Last November we were told that changing to nonpartisan races in King County would be good for Democracy. So the filing deadline passed last week, and for the executive race there’s going to be some heated competition. But look at the situation in the rest of the King County races:
Sheriff Sue Rahr and County Councilmembers Bob Ferguson, Kathy Lambert, Julia Patterson and Pete von Reichbauer will be unopposed. Councilmember Reagan Dunn will face Party of Commons candidate Mark Greene and financial-services trainer Beverly Harison Tonda.
Woo, feel the white hot heat of competition. 1 race where there’s any contest at all, and I’ve never heard of Greene or Tonda (not saying they aren’t pillars of their community, but as a Seattle boy with North King County and Vashon roots, I don’t know anything about either of them). Now, in a year when none of the incumbents left, there wasn’t going to be a bumper crop of candidates. Still I think there are a few recent developments that heighten the power of incumbency:
We’re a 1 paper town now. As much as the blogs and weeklies and the online Pig’s Eye are picking up some slack, in many ways if the Times doesn’t cover a story, that story doesn’t happen. If you’re an aspiring candidate trying to break news that a lot of people are going to see, you have the TV, or the Times, and neither is probably going to be particularly good at in depth coverage of County Council races.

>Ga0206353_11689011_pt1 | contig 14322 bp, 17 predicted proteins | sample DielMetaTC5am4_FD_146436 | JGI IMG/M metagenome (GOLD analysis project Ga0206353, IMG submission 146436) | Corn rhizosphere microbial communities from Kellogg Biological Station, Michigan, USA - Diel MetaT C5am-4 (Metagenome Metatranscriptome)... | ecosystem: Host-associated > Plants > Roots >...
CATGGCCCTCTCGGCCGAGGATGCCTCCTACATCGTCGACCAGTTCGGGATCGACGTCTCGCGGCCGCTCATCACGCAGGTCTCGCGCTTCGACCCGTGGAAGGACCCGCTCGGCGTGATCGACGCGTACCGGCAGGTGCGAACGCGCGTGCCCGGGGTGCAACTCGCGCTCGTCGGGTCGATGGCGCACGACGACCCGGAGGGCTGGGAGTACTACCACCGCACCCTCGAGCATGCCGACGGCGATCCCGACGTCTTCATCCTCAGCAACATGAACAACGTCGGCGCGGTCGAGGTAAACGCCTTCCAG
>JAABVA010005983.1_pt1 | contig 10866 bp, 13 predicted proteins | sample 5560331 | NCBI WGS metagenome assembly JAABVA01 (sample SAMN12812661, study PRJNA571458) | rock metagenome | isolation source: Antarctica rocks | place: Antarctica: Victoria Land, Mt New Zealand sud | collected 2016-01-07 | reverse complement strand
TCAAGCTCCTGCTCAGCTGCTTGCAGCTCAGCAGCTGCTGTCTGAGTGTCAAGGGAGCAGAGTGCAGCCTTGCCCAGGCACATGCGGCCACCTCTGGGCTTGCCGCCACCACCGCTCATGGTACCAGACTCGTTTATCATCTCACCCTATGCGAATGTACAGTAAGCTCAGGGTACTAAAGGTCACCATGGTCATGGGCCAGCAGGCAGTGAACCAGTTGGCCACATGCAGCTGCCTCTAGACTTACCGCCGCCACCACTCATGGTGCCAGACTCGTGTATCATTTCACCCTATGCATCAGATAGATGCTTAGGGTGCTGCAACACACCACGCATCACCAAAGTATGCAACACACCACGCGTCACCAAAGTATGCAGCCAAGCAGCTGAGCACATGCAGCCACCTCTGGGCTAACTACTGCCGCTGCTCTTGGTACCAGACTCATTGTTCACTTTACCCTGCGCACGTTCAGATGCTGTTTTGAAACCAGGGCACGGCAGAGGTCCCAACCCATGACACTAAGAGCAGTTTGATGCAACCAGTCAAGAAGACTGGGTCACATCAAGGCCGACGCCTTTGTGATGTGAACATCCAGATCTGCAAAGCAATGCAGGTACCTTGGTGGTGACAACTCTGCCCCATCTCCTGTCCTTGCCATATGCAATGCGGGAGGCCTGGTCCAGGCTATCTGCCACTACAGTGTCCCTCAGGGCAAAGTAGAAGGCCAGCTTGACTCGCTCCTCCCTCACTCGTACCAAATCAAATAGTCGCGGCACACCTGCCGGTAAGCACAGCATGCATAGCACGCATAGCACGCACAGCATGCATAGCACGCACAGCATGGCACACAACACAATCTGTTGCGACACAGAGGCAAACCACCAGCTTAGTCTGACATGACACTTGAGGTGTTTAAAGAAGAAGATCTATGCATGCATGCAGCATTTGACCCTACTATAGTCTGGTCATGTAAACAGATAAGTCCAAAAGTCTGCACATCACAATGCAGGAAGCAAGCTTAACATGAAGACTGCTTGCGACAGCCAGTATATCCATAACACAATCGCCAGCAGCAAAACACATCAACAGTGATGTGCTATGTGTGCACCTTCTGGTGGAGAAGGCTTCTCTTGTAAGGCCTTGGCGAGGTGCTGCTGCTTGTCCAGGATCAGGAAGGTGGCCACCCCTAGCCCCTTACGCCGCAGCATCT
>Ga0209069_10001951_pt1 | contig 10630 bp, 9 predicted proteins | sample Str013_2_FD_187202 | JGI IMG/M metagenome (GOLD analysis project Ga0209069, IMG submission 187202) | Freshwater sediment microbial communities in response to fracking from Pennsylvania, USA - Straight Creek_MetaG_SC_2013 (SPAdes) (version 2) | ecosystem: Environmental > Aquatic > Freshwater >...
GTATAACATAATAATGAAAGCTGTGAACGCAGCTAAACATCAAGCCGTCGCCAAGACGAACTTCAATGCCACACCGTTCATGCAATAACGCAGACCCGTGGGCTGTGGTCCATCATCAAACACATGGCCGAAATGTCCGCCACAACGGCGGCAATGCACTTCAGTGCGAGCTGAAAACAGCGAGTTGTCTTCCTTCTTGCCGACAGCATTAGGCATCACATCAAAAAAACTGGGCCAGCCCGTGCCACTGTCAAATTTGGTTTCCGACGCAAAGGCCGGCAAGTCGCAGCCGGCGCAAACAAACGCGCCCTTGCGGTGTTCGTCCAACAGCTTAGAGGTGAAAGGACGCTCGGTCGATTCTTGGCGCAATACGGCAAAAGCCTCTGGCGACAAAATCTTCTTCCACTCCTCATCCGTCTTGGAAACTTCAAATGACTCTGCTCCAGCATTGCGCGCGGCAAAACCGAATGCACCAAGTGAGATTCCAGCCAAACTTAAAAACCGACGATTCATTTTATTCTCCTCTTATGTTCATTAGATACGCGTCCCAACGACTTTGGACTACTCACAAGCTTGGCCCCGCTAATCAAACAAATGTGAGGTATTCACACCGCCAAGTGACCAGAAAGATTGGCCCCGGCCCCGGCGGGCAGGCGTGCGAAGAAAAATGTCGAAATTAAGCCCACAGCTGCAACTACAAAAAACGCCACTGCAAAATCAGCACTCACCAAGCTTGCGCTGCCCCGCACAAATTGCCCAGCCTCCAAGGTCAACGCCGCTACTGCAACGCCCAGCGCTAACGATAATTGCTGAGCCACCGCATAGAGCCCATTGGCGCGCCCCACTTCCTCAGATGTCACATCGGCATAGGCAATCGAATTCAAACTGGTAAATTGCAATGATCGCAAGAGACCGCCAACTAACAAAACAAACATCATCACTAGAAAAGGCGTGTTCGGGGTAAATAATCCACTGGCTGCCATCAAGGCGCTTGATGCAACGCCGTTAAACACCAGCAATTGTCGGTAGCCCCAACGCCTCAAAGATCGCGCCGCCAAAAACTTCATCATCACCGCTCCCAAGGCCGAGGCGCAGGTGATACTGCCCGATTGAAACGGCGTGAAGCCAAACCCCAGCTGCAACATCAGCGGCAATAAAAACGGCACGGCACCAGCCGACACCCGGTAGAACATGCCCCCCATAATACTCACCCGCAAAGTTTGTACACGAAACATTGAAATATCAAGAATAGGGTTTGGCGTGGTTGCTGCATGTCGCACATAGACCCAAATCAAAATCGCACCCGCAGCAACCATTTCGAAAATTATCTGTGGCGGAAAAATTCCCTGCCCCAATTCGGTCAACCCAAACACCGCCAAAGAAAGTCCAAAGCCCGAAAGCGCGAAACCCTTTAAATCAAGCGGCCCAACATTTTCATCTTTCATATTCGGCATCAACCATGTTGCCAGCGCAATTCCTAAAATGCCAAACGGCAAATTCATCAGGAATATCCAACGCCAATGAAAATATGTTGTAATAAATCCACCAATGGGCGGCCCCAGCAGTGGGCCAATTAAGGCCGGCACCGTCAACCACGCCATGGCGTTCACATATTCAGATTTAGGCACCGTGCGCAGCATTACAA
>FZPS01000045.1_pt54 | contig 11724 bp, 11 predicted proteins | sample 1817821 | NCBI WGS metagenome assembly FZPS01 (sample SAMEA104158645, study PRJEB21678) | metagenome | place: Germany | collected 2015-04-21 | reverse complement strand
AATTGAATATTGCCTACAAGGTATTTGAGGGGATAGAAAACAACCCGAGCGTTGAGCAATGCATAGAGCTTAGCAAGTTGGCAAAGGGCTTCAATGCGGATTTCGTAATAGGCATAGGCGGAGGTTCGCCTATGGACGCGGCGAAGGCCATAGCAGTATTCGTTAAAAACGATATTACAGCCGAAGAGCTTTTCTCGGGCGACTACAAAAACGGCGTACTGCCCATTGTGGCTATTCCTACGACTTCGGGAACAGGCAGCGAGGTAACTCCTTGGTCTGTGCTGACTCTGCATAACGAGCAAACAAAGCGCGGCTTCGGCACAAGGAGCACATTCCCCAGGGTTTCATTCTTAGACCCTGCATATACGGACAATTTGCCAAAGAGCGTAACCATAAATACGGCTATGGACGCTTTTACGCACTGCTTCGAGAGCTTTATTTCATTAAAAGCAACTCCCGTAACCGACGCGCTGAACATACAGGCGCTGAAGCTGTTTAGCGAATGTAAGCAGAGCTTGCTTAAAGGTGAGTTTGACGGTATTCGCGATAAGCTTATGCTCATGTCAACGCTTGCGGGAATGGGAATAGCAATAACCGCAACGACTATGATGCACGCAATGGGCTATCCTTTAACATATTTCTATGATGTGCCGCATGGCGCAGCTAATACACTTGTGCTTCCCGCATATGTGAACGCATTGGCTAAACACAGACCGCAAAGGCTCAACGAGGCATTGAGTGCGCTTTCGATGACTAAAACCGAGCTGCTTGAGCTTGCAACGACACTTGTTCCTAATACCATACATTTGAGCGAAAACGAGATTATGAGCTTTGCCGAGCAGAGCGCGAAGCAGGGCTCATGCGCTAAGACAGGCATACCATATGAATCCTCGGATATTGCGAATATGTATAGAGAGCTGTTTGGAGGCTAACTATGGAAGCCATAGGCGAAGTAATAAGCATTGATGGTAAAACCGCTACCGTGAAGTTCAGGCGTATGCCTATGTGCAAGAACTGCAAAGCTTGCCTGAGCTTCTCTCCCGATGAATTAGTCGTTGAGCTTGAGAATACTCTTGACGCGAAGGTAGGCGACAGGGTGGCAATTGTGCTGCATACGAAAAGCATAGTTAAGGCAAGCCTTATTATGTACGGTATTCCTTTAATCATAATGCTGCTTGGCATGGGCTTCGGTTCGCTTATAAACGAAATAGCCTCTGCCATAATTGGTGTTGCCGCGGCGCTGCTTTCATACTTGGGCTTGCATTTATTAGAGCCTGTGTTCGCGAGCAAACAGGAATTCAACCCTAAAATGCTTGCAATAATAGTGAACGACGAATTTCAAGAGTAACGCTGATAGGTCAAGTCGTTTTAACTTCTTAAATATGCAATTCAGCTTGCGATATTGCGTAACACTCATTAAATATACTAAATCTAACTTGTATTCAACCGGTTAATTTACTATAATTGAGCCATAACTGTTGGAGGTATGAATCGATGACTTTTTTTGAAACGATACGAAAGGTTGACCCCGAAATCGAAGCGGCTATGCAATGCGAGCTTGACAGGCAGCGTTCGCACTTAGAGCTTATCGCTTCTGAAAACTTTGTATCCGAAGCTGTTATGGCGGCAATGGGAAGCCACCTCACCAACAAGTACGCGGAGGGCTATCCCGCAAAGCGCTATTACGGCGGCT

But more interesting to me, as a partisan hack is that the parties have less of a dog in these fights. Oh sure, we all know whose the Democrat in nonpartisan races and whose the Republican, and will long after the people elected with letters after their names have left office. Still, there’s less institutional incentive for the Republicans to find some suburban business person to take on Ferguson or for the Democrats to find someone to fight the good fight on the Eastside. For all the bashing of parties that we do here in Washington and in the West, they play a vital role in recruiting and supporting candidates, and I wish in King County we hadn’t decided to pretend otherwise.